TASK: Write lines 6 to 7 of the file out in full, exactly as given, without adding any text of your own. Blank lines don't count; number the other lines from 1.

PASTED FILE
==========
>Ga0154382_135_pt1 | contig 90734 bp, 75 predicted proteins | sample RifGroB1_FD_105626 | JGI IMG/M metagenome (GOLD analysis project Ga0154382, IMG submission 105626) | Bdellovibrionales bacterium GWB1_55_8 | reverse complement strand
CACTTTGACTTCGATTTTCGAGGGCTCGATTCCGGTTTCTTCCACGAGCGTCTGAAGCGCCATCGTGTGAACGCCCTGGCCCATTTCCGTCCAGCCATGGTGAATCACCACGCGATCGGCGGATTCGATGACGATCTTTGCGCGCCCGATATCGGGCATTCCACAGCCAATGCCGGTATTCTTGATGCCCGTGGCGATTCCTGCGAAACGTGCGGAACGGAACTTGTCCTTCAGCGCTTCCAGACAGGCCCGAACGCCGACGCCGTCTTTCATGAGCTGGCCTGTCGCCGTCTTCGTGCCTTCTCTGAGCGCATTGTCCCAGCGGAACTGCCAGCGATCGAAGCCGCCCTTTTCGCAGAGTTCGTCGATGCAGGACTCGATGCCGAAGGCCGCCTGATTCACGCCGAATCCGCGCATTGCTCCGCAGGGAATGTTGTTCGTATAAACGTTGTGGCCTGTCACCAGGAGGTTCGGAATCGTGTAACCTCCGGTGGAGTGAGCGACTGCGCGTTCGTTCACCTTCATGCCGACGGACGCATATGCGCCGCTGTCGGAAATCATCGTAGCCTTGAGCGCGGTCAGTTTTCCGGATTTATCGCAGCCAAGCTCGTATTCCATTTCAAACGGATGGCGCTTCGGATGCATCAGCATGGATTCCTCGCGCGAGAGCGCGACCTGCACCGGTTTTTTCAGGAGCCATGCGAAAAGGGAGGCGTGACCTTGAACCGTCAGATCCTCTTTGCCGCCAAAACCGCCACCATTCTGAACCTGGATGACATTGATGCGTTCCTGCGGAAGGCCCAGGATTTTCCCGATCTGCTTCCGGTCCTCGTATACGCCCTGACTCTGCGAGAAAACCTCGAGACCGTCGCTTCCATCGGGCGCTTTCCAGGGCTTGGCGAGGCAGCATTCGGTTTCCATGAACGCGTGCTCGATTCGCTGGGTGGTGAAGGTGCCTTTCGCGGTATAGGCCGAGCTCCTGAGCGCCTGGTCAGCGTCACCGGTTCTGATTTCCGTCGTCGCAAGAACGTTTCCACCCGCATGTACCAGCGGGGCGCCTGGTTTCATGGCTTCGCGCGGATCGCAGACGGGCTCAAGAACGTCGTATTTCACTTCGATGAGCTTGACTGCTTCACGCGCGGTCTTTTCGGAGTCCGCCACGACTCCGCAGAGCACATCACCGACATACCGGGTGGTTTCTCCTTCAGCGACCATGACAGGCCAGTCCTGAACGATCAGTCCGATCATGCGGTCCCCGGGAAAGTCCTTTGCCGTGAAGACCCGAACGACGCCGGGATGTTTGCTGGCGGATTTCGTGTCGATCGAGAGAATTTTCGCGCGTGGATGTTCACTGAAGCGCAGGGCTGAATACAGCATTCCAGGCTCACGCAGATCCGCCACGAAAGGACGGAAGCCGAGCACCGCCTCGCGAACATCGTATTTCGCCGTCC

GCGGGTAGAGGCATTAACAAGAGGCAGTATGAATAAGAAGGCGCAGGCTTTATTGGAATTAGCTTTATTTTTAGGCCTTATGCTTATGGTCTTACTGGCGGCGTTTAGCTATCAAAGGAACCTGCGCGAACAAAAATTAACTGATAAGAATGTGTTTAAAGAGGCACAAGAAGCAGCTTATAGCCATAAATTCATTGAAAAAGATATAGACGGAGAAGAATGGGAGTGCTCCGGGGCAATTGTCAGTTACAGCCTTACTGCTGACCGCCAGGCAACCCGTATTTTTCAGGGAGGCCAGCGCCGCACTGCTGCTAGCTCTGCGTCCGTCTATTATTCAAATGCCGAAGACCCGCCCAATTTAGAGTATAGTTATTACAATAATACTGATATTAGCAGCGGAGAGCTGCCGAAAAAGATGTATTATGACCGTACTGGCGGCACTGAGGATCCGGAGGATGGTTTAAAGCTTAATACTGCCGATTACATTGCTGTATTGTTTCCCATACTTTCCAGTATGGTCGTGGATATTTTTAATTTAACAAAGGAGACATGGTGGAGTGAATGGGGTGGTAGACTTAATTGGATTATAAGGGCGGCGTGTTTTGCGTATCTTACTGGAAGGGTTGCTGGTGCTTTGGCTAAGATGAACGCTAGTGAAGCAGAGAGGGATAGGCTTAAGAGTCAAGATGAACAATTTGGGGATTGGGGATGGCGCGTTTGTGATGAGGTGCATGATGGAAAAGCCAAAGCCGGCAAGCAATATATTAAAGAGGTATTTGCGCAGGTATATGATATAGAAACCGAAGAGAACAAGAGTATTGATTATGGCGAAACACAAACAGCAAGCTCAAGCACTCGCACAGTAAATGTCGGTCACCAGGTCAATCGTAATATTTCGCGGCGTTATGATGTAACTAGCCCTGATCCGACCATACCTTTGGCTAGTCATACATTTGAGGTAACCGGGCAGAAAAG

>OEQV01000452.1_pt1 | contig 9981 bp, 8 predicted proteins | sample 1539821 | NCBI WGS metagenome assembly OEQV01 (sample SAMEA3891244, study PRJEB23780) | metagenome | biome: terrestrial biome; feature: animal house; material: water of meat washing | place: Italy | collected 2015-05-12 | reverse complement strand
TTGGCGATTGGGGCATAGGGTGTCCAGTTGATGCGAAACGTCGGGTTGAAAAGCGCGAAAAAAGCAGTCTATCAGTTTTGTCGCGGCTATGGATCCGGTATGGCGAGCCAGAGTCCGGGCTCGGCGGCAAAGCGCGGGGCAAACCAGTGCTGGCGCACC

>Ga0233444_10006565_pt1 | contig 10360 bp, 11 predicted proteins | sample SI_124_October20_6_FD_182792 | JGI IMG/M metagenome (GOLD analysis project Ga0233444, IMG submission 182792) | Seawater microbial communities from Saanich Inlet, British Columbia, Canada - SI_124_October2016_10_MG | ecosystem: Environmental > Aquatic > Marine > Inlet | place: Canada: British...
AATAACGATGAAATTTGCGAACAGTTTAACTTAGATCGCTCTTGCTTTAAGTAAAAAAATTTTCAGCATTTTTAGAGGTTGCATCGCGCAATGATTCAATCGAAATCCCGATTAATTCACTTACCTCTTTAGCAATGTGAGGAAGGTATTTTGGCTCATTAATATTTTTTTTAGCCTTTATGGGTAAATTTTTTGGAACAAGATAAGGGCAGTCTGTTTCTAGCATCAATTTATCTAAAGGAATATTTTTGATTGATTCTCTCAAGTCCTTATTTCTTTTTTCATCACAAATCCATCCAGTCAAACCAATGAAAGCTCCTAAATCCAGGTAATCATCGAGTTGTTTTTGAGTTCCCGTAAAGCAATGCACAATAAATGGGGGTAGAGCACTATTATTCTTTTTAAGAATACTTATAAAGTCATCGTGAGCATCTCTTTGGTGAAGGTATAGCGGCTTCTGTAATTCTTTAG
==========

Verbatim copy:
>Ga0233444_10006565_pt1 | contig 10360 bp, 11 predicted proteins | sample SI_124_October20_6_FD_182792 | JGI IMG/M metagenome (GOLD analysis project Ga0233444, IMG submission 182792) | Seawater microbial communities from Saanich Inlet, British Columbia, Canada - SI_124_October2016_10_MG | ecosystem: Environmental > Aquatic > Marine > Inlet | place: Canada: British...
AATAACGATGAAATTTGCGAACAGTTTAACTTAGATCGCTCTTGCTTTAAGTAAAAAAATTTTCAGCATTTTTAGAGGTTGCATCGCGCAATGATTCAATCGAAATCCCGATTAATTCACTTACCTCTTTAGCAATGTGAGGAAGGTATTTTGGCTCATTAATATTTTTTTTAGCCTTTATGGGTAAATTTTTTGGAACAAGATAAGGGCAGTCTGTTTCTAGCATCAATTTATCTAAAGGAATATTTTTGATTGATTCTCTCAAGTCCTTATTTCTTTTTTCATCACAAATCCATCCAGTCAAACCAATGAAAGCTCCTAAATCCAGGTAATCATCGAGTTGTTTTTGAGTTCCCGTAAAGCAATGCACAATAAATGGGGGTAGAGCACTATTATTCTTTTTAAGAATACTTATAAAGTCATCGTGAGCATCTCTTTGGTGAAGGTATAGCGGCTTCTGTAATTCTTTAG